By STU ELLIS
Earlier this year when theoretical numbers were being assembled to gauge the 2011 corn crop, it was estimated at nearly 13.5 billion bushels to supply the demand that was just below that level. After all a trend line yield of nearly 160 bushels per acre and 84 million acres of corn would be just enough with little to spare.
Then came the incessant rain in the Eastern Corn Belt which prevented timely planting from Illinois through Ohio. Then came the late spring floods along the Ohio River and Mississippi River and the flooded acreage. Then came the early summer floods along the Missouri River and more flooded acreage. Then came the satanic weather pattern that baked the usually abundant Central Illinois crop.
While eyes were focused on the weather, the United States Department of Agriculture adjusted its corn crop projections downward and the August estimate had dropped to just under 13 billion bushels, with little reduction in demand. That is because corn buyers had not reacted yet to the rising prices that would soon ration the demand.
Now the September crop report has taken another 442 million bushels from the supply estimate while the higher prices pare down the demand by 400 million bushels. Ethanol will use less because of fewer driving miles by motorists. High prices will reduce industrial demand. And because the Texas drought is sending so many cattle to market now, there will be fewer on hand later in the year to consume corn, so feed use will decline.
The result is less corn to go around, and anyone wanting some will have to pay a higher price for it. That is the supply and demand theory of the market.
Is this year an anomaly in which we will produce somewhere just above 12 billion bushels of corn? Or was 2009 an anomaly in which we produced just over 13 billion bushels of corn? In all likelihood it is the former, because increasing yields in corn production have been the trend. But at the same time the increasing demand for corn has been rising faster than the supply.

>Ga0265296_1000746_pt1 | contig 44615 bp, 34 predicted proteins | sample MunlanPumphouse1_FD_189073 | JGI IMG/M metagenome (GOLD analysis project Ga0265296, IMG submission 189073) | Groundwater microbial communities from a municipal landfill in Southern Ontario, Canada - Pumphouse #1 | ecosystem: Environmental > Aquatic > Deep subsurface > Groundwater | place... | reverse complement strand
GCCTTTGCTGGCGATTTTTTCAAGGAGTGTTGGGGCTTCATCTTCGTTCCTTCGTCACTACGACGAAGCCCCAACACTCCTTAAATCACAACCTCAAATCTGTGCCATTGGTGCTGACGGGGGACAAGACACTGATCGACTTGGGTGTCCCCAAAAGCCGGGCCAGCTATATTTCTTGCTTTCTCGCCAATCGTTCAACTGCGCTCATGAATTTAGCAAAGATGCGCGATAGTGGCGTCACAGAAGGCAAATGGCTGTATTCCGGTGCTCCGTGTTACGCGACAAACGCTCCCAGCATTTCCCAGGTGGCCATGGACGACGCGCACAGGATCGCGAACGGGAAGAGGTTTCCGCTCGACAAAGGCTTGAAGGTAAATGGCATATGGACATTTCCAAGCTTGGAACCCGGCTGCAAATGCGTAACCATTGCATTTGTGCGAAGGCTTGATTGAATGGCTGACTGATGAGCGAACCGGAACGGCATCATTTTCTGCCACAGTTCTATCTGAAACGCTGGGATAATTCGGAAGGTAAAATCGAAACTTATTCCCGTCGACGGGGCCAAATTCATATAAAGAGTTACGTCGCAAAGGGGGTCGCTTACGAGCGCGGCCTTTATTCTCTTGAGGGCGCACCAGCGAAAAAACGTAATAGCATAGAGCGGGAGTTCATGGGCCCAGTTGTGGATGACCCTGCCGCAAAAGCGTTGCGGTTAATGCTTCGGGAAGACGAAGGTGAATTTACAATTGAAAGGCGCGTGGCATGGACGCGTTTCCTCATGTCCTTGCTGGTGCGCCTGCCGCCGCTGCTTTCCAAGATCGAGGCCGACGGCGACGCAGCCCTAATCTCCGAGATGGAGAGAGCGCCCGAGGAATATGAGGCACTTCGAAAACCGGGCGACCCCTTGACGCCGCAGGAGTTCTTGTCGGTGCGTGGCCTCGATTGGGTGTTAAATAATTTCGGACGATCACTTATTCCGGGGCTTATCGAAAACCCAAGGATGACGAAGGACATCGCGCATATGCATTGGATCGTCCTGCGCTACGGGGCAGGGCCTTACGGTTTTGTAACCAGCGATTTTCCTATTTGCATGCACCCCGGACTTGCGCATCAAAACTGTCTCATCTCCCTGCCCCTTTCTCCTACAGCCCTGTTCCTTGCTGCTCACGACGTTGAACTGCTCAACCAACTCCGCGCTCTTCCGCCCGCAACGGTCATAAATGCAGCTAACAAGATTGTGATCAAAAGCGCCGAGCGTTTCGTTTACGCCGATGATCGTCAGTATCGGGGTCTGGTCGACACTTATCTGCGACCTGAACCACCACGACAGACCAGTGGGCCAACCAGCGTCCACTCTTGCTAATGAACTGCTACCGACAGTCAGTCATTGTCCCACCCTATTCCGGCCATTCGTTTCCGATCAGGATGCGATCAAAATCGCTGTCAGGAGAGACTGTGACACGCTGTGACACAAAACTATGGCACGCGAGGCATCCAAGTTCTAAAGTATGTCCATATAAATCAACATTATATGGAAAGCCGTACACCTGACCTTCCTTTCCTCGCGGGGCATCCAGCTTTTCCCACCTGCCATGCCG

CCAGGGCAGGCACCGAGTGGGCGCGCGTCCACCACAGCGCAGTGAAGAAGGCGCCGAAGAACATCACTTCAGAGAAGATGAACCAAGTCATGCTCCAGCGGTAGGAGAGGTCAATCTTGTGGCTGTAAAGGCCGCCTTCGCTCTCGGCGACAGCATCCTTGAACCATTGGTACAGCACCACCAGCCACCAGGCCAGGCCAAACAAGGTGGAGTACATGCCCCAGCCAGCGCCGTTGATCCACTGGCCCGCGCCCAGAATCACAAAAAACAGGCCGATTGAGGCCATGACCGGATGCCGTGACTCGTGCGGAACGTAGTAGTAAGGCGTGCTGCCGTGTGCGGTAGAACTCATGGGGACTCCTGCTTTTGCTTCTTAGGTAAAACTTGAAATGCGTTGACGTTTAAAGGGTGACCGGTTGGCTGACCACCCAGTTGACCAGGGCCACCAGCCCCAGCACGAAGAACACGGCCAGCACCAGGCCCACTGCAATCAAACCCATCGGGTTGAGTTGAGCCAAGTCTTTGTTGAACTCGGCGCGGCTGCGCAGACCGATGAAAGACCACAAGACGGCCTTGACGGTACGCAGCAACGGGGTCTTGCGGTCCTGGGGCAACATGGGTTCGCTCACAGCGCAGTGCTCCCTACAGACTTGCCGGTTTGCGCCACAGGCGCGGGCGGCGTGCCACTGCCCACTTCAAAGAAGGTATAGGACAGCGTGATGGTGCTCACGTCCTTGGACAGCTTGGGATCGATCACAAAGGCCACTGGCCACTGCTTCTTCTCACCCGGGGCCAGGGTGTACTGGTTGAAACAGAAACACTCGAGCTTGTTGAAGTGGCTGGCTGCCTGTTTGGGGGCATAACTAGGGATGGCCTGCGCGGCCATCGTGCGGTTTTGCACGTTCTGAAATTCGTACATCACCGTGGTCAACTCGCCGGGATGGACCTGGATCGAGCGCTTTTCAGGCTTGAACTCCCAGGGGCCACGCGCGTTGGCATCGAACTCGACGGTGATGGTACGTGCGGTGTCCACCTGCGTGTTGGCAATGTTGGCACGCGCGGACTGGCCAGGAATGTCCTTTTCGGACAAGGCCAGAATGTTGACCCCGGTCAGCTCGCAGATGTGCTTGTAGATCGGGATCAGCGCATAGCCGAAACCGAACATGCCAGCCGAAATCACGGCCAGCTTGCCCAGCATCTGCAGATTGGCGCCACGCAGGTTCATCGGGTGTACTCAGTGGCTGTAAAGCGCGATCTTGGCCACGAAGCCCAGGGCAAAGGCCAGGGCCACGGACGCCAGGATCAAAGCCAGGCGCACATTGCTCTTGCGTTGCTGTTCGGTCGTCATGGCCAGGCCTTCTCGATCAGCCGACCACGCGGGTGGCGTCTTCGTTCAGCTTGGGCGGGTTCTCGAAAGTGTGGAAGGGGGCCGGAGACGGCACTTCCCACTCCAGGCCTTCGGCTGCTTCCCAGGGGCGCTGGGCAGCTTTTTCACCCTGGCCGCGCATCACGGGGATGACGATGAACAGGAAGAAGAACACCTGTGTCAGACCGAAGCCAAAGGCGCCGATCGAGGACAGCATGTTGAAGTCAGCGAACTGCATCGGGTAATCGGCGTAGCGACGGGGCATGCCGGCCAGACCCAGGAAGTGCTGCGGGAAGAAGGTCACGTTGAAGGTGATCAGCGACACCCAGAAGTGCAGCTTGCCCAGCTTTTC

Every family has felt that pinch in which expenses rise faster than the income to cover them, and that is the way it currently is with corn. Demand is good. It is much better than the supply-management government policies of prior generations. But we cannot afford to have years of short supply such as now, when there will only be 18 days worth of corn left when the marketing year ends a year from now.
Actually we may not even have that much. USDA's supply demand balance sheet says there will be 672 million bushels of corn left next Aug. 31, but because that is the minimum amount to keep the corn pipeline flowing in this country, USDA cannot reduce that carry over any further, whether the corn exists or not.
Somewhere around the world last Thursday, a child was born who raised the Earth's population to 7 billion. That child will not tip the balance, but will be an exclamation point that our productive capacity for food has to increase. That is going to require funds for research to increase yields, research to produce corn with less water, and produce food without some of the regulatory controls that restrict production because it generates dust when crops are planted and harvested.
In the coming year our focus on those priorities will be underscored by the dwindling supply, and the need to produce an even larger crop in 2012, to meet the increasing demand.